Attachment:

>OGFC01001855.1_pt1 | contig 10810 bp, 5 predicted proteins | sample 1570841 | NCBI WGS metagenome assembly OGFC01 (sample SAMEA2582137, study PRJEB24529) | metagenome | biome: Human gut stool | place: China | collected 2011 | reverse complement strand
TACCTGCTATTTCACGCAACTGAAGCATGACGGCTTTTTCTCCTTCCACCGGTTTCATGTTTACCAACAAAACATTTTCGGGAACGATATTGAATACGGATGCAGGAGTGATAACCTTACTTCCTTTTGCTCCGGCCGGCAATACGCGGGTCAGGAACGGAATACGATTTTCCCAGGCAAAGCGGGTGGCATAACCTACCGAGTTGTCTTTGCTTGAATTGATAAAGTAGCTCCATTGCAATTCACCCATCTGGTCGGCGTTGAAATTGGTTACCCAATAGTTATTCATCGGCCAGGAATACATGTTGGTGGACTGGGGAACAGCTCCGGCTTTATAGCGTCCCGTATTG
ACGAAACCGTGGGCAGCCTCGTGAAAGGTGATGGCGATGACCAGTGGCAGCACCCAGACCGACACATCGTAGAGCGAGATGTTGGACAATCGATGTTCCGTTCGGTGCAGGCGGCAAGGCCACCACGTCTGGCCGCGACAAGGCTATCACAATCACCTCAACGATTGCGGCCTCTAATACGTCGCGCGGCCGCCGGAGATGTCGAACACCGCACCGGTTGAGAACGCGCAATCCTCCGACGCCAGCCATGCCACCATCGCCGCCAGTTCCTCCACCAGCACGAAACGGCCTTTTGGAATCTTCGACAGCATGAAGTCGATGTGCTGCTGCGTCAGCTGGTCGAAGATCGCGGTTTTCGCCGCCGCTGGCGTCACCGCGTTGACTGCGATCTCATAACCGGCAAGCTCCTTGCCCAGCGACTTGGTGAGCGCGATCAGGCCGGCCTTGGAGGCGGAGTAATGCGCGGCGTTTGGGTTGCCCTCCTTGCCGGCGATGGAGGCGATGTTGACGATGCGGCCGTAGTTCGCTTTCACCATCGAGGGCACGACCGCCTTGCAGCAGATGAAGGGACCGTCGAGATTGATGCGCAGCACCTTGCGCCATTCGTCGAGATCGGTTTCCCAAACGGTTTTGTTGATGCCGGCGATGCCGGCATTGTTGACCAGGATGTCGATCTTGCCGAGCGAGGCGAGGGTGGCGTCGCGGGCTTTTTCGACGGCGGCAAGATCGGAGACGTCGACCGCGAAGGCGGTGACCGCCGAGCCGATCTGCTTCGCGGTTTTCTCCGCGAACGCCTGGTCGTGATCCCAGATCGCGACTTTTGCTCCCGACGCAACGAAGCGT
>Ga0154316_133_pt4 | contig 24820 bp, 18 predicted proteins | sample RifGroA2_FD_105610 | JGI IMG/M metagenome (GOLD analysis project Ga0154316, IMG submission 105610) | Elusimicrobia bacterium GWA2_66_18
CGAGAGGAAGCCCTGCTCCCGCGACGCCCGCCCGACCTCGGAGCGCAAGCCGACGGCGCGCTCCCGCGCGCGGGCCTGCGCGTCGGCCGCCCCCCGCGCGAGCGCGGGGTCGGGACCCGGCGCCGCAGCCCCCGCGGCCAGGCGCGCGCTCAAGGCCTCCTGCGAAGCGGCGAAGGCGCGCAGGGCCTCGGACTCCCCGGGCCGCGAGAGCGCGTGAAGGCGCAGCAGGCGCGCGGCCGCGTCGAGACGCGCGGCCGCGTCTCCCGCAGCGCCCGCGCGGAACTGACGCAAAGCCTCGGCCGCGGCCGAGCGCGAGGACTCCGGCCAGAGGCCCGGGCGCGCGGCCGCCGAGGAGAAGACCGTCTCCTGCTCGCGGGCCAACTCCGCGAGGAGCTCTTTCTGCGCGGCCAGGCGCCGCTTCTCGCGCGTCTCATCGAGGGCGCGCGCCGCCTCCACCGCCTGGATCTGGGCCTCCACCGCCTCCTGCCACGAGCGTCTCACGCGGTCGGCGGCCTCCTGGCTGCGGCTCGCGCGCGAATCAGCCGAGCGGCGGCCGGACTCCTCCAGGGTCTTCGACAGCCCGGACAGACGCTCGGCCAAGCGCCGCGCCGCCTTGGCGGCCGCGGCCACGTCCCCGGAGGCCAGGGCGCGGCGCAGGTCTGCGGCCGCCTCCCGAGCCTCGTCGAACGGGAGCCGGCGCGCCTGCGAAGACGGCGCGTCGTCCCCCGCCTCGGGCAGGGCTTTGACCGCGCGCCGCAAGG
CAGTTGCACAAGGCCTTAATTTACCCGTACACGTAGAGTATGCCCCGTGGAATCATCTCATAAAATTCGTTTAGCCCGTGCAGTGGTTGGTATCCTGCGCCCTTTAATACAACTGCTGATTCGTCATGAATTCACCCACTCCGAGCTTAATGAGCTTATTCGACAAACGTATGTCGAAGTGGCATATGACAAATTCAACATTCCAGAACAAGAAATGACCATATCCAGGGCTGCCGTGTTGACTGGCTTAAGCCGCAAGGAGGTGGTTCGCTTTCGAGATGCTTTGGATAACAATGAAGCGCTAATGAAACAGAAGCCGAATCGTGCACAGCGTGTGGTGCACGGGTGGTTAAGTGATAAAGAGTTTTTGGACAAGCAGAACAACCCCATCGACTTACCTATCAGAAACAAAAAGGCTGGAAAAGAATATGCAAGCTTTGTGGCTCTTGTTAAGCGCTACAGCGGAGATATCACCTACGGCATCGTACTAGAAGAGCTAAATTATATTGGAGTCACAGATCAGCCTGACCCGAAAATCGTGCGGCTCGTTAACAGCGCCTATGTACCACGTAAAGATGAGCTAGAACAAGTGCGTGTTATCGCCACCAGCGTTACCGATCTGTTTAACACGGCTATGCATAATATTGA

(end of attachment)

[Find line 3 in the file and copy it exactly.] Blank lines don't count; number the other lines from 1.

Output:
ACGAAACCGTGGGCAGCCTCGTGAAAGGTGATGGCGATGACCAGTGGCAGCACCCAGACCGACACATCGTAGAGCGAGATGTTGGACAATCGATGTTCCGTTCGGTGCAGGCGGCAAGGCCACCACGTCTGGCCGCGACAAGGCTATCACAATCACCTCAACGATTGCGGCCTCTAATACGTCGCGCGGCCGCCGGAGATGTCGAACACCGCACCGGTTGAGAACGCGCAATCCTCCGACGCCAGCCATGCCACCATCGCCGCCAGTTCCTCCACCAGCACGAAACGGCCTTTTGGAATCTTCGACAGCATGAAGTCGATGTGCTGCTGCGTCAGCTGGTCGAAGATCGCGGTTTTCGCCGCCGCTGGCGTCACCGCGTTGACTGCGATCTCATAACCGGCAAGCTCCTTGCCCAGCGACTTGGTGAGCGCGATCAGGCCGGCCTTGGAGGCGGAGTAATGCGCGGCGTTTGGGTTGCCCTCCTTGCCGGCGATGGAGGCGATGTTGACGATGCGGCCGTAGTTCGCTTTCACCATCGAGGGCACGACCGCCTTGCAGCAGATGAAGGGACCGTCGAGATTGATGCGCAGCACCTTGCGCCATTCGTCGAGATCGGTTTCCCAAACGGTTTTGTTGATGCCGGCGATGCCGGCATTGTTGACCAGGATGTCGATCTTGCCGAGCGAGGCGAGGGTGGCGTCGCGGGCTTTTTCGACGGCGGCAAGATCGGAGACGTCGACCGCGAAGGCGGTGACCGCCGAGCCGATCTGCTTCGCGGTTTTCTCCGCGAACGCCTGGTCGTGATCCCAGATCGCGACTTTTGCTCCCGACGCAACGAAGCGT